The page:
Monday, July 02, 2012

Getting Married? Choose Wellfleet's Prez. Hall

Many of us have fond memories of Wellfleet, but none are as cherished as those of the people who choose to get married here. I’m always thrilled to see a bride in town, dressed in a long satin gown, posing for photos on Uncle Tim’s bridge, where Sven and I were married almost 15 years ago. In the past few years, a number of wedding venues have become available locally. Brides can be married at Winslow's Tavern, Holden Inn, Chequessett Yacht & Country Club, or Preservation Hall, which seems even more perfect for having once been a church.

I was able to experience the excitement of a Wellfleet wedding two Saturdays ago when Gigi Ledkovksy, Preservation Hall Event Coordinator, invited me to a reception for newlyweds Charlotte Agger and Asa Palley. Charlotte looked radiant. The couple graciously allowed me to take their photo. The wedding, reserved for family, had taken place on a beach near the summer home of one of Charlotte’s uncles. A second uncle lives in Wellfleet year-round: David Agger practices deep tissue and relaxation massage at Quiet Mind Studio.
Here David and his wife are greeted by Gigi. Buses brought the wedding guests to the reception from Mayo Beach. While Gigi chatted with David, I lifted the elegant ribbon draped across the Prez. Hall driveway so the wedding party could proceed towards the huge white tent where lively music had begun to play. “Simple. Charlotte wanted simple,” Gigi told me later. “She only wanted to get married outside, by the water. Some people get carried away. One couple brought in furniture.”

In my mind, I saw the moving men, installing couches behind Prez. Hall where the elegant tent now stood. That’s what is great about wedding receptions. They can be as simple or as fancy as the bride and groom desire. Charlotte’s mom, Paula Agger, took time away from her latest project – the renovation of the former home of one of Wellfleet’s most famous citizens, Lorenzo Dow Baker – to welcome friends and family, in town to celebrate Charlotte’s wedding.

“It’s been a big year for the Aggers,” Gigi said. “Painting all the rooms in a house and organizing a wedding.”

At most Prez. Hall weddings, either the bride or the groom has long-time ties to Wellfleet. They have lived here, or spent summers working here. “Rosa Miller, that was our first wedding a year ago. She’s the bride on that wedding brochure you’re holding,” Gigi told me as we undid the ribbon again for a couple stragglers, who had opted to come by car. “Rosa Miller worked at Hatch’s. We have fewer destination weddings, but they do happen."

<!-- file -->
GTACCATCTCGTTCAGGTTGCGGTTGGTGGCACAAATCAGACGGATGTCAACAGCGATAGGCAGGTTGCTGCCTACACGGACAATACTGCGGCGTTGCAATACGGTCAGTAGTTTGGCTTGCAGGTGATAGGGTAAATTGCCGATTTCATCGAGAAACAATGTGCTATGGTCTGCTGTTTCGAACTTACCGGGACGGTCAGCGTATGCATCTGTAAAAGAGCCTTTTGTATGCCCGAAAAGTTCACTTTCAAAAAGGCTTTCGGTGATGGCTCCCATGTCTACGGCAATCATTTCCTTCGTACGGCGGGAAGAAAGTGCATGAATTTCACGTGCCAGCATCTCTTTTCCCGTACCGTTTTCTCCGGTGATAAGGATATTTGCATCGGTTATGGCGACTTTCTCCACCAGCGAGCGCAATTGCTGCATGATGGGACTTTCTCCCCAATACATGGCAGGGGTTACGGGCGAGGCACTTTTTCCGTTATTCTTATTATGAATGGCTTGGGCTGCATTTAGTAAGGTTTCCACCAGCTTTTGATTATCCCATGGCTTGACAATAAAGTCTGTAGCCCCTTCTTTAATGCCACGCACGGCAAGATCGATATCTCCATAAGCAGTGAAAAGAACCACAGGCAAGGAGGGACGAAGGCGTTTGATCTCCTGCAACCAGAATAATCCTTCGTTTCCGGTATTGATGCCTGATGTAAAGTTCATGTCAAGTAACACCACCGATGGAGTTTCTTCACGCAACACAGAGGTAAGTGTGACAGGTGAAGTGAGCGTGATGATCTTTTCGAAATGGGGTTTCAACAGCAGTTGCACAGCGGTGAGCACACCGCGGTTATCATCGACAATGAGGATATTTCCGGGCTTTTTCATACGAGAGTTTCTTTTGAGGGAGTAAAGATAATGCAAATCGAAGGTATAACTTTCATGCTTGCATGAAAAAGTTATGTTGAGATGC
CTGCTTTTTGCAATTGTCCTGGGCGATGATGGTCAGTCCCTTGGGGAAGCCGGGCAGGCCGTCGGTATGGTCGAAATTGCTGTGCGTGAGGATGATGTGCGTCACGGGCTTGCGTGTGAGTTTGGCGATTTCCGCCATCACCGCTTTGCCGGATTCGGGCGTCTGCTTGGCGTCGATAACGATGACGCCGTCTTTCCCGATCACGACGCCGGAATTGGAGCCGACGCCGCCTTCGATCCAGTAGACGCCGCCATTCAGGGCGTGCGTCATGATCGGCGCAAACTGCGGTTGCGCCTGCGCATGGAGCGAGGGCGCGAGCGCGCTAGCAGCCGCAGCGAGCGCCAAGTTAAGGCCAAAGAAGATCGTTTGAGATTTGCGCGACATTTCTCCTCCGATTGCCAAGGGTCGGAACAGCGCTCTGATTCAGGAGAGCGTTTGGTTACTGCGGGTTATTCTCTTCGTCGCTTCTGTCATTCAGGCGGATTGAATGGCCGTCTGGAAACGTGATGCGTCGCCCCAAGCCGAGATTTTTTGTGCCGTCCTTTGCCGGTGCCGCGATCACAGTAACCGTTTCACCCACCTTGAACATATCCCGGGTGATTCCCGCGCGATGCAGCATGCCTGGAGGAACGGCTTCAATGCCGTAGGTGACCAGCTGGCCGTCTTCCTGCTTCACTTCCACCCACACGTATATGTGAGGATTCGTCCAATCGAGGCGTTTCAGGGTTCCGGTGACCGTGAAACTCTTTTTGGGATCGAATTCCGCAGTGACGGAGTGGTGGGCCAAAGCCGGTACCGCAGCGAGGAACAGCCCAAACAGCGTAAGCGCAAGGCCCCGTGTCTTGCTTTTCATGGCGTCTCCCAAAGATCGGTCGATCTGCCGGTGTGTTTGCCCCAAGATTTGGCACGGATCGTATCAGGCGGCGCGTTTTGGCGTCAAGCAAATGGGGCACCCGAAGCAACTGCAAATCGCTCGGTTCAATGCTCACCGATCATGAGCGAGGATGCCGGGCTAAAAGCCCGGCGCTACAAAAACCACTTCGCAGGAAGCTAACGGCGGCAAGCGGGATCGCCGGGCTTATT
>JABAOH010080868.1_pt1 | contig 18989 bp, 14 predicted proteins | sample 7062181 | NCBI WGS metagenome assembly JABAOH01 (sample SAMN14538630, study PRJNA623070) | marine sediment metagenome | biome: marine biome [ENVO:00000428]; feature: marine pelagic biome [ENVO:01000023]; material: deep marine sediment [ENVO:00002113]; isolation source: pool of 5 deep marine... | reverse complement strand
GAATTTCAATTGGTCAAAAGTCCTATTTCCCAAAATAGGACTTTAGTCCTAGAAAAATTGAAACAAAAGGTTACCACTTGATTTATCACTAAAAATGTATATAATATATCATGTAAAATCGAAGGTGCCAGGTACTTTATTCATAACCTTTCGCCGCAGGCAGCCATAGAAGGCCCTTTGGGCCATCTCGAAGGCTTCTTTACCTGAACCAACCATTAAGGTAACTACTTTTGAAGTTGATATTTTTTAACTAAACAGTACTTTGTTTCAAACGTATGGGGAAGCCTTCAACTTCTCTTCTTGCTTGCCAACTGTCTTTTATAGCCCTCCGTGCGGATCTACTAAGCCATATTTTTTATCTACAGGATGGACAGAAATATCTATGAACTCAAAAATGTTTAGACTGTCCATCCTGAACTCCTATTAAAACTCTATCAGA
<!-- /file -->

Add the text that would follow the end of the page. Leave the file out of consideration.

“Oh, my goodness!” a passerby whispered to a companion. “There’s a party going on at Prez. Hall!”

Gigi offered the passersby a smile. She must get this reaction of shocked pleasure and pride a lot from the Wellfleetians who happen to be on Main Street when wedding guests arrive. This year Preservation Hall is booked for two weddings in June, one in July, one in August and four in September. Prez. Hall depends on wedding revenue to survive. “Every year we need to raise a substantial amount from rentals to meet our operating budget. Weddings are a great way to do that,” Gigi said. “People started asking about getting married even before this building had been torn apart. It took a leap of faith at first, to say, This is where I want to have my wedding next year.”

No longer. It was obvious to me that a Preservation Hall wedding has become something for little girls to dream about as they walk into the ice cream shop, across Main Street. Asa was so supportive of his beautiful bride. At first, he walked around holding her train, while guests snapped a few final photographs. The wedding party took shelter under the tent during the thunderstorm that raced through later in the evening.

Massachusetts is one of the first states to allow gay marriage. Two brides were married in Prez. Hall in 2011. Two more brides will get married this year in August.

“Part of the mission of Preservation Hall is to have an economical impact on local businesses,” Gigi said. “The weddings accomplish that. The Aggers are using Sumptuous Foods, based in Orleans today, but many of our weddings, in the past, have featured Mac’s Parties and Provisions. We often use flowers from Kelly’s. Guests stay at the B&Bs. But then, you must know that?”

I nodded. We often receive requests for accommodation from people attending summer weddings in town. Anyone considering getting married in Wellfleet can pick up a brochure in the Preservation Hall foyer. The Aggers were pleased they did. “'This was perfect,' Charlotte said,” Paula Agger told Gigi breathlessly. “What more do you want to hear from a daughter?”